Managing Director of Diamond Capital Investments (DCI) Microfinance, Selasie Woanyah, interviewed on Ghana’s number one urban radio station, Y107.9FM’s ‘Myd Morning Show’ (MMRS), shared the story of his humble beginning away from Ghana to becoming a successful manager of a microfinance investment company.
In a conversation with Rev. Erskine on the ‘Y Leaderboard Series’ segment of the MMRS, Selasie Woanyah disclosed that he grew up in a small town in the north of Nigeria to a teaching father and a mother who was furthering her education in the university.
The Managing Director for DCI indicated that his parents were among other Ghanaian professionals, who at the time moved to Kafanchan in Nigeria due to the earlier discovery of oil, but were forced to relocate to Agege following a massive bug infestation in the town.
“I was born in a small town in northern Nigeria called Kafanchan. My Dad and Mom were being bitten by the Nigerian bugs which bit people in the 1970s. Just like most Ghanaian professionals moved to Nigeria because of the discovery of oil, my parents also moved there for somewhat a better life. Most were disturbed by the bugs, so we had to move to Agege, where I later started Kindergarten. At the time, my mom was in the university and my dad was a teacher at the teacher’s training college, so I lived alone with him,” he said.
Selasie Woanyah stated that he had the opportunity to meet ‘big’ people during his father’s Rotary Club meetings as he described his childhood in Nigeria as a great experience.
“My Dad used to take me to Rotary Club meetings, the tennis court and stuff like that. So, I started meeting people at a very young age. They actually gave me an accolade like, ‘the youngest member of Rotary Club ever’ since I was obviously the youngest,” he added.
Mr. Woanyah shared that, one of the most bizarre incidents in his life was when his family survived a fatal accident upon their return to Ghana. “For me, that is one of the things that I remember clearly as though it was yesterday because it had a significant impact on my life. We survived, got back to Akatsi in the Volta Region with my aunty; and I continued my basic education there”, he said.
According to him, he was moved to a boarding school while still very young, where he had to fend for himself with basic necessities. To him, these experiences have helped and shaped him to become the determined man he is today. “It was quite an experience and a learning curve for me because I had to grow up very quickly”.
The DCI boss recounted how he broke through the finance business, indicating that he was quite unsure of his career path growing up unlike friends who knew what they wanted to pursue.
He said: “With regards to what I wanted to do with my life in future, I’d be lying if I said that I actually knew what I wanted to do. Many of us at the time when asked we’ll say, ‘I want to be a doctor, I want to be a pilot’, but I don’t think we really knew what we were saying. We were all just saying it. I didn’t have a grand scheme of what I wanted to see. I just knew that I wanted to be successful in life, and I wanted to make a difference for myself, my family and for my people.”
Mr. Woanyah added that he never had role models to look up to because “I don’t think at the time, we had the opportunity to have too many role models beyond our family settings; so I wouldn’t say I had any”. Nonetheless, seeing some people was an inspiration for many of them as he just wanted to be successful in life and make a difference.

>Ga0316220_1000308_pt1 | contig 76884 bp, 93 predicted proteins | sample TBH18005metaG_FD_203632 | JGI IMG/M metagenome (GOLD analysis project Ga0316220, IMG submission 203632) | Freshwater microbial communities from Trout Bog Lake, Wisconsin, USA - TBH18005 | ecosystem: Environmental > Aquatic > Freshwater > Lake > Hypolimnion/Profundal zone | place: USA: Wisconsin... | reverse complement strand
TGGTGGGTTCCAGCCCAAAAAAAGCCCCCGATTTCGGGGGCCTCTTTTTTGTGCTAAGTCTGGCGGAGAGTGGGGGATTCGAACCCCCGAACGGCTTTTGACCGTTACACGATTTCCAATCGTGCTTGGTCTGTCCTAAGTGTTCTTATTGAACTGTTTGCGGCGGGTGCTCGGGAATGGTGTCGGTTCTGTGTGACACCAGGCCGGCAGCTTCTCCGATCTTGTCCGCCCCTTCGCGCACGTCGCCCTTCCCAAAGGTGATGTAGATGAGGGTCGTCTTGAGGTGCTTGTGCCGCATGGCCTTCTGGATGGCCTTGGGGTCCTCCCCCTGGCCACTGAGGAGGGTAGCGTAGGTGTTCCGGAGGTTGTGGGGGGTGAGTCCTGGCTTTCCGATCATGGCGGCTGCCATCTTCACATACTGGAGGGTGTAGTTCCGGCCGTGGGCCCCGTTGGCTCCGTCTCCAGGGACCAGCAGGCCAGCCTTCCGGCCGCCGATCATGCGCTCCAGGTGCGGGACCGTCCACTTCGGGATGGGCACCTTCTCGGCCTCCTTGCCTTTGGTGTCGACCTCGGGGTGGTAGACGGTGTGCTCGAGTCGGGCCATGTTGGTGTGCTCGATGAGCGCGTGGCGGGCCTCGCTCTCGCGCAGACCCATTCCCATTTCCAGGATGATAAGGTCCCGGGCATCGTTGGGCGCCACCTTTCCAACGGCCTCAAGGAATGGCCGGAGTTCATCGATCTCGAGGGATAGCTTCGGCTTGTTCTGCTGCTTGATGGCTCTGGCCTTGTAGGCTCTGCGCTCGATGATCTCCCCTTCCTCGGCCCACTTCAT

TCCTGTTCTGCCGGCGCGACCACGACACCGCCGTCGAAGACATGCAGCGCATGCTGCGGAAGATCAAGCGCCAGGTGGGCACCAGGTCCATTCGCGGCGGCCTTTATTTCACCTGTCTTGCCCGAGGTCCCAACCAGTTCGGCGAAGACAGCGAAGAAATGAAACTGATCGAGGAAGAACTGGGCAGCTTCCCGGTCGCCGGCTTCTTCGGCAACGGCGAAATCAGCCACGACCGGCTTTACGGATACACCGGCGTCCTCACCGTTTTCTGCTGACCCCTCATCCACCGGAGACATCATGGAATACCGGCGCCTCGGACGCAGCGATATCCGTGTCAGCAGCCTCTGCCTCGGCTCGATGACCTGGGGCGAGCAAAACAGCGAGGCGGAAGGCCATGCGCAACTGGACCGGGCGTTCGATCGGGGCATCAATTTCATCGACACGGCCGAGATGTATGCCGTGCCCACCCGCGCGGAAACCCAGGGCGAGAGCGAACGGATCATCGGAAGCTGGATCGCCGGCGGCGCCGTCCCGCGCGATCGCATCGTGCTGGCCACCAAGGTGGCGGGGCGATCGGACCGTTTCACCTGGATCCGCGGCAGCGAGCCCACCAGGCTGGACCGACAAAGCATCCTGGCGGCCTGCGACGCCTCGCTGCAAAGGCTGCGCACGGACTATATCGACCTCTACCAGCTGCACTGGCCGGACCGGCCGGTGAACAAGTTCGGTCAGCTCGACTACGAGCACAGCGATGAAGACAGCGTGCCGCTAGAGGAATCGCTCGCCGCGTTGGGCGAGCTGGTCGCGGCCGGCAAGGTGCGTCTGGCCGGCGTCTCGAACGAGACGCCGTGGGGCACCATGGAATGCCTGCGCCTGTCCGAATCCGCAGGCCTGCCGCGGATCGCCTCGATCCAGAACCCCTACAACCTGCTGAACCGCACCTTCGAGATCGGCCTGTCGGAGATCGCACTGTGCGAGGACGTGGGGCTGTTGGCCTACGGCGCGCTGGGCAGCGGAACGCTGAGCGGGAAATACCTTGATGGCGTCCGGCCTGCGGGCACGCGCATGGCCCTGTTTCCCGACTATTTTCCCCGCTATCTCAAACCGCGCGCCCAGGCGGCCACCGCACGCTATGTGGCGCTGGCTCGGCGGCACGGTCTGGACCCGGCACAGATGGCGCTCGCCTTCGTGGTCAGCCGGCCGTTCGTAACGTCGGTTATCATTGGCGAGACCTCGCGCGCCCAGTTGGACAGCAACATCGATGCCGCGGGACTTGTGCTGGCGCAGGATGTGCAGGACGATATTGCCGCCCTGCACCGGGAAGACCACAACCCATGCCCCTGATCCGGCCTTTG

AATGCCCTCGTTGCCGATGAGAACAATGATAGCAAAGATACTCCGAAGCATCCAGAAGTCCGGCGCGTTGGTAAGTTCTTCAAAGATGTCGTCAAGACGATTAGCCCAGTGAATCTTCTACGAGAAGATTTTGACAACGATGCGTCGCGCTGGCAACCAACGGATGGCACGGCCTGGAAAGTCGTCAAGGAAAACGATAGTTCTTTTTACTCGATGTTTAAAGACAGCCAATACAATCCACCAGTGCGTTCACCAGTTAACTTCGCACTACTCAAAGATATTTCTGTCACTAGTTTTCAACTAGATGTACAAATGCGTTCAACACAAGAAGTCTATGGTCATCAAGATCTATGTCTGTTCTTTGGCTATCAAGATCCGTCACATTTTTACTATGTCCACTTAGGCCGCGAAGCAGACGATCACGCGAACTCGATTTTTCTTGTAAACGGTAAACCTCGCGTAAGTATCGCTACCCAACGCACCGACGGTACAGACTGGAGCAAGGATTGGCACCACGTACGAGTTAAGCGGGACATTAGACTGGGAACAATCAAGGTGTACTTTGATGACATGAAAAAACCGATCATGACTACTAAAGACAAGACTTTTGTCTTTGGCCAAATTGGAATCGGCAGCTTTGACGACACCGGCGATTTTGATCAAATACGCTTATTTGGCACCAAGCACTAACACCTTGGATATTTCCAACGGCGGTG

Highlighting tips on how to start a business, Selasie Woanyah urged the Ghanaian youth to consider partnerships. He urged the youth to look out for partners who are in agreement and understand the direction of the business they want to go into.
“It’s not advisable for people to go into business alone, it would be better to do it together with people you trust. When you find such people, write everything down and make sure you all have the same goals; have conversations around the ideas you have, and focus on building your product. After, build your market to a point where you’re able to sell it,” he mentioned.
He noted that, lenders do not lend to people with ideas, but people ready to build their businesses. “My advice to young people is that, focus on building your business. First of all, get the right partners and don’t go into business alone”, he emphasised.
Selasie earlier gave his personal remarks of the youth-inspiring programme, the ‘Y-Leaderboard Series’, as he attested to being an ardent follower of the programme.
“The Y-Leaderboard Series, I think, is a great idea and you’ve spoken to a few of the people whom I know personally. Giving the opportunity to youths to listen to people like them – people who have gone through the trenches in life, fought some battles and come out victorious, obviously lost some, won some and share these lessons – is important for those who are coming up to listen. Maybe they might not learn anything from the entire story, but something may hit them and make an impression or change the course of their lives; so it’s definitely a great thing you’re doing here with the Y-Leaderboard Series,” he commended.
Programmes Manager of YFM Accra, Eddy Blay, speaking on this interview said: “We couldn’t have come this far without the support of the leaders who were willing to inspire the youth to reach their potential. For that, we are grateful to Selasie Woanyah, for taking time off his busy schedule to come and share some inspiration to the youth”.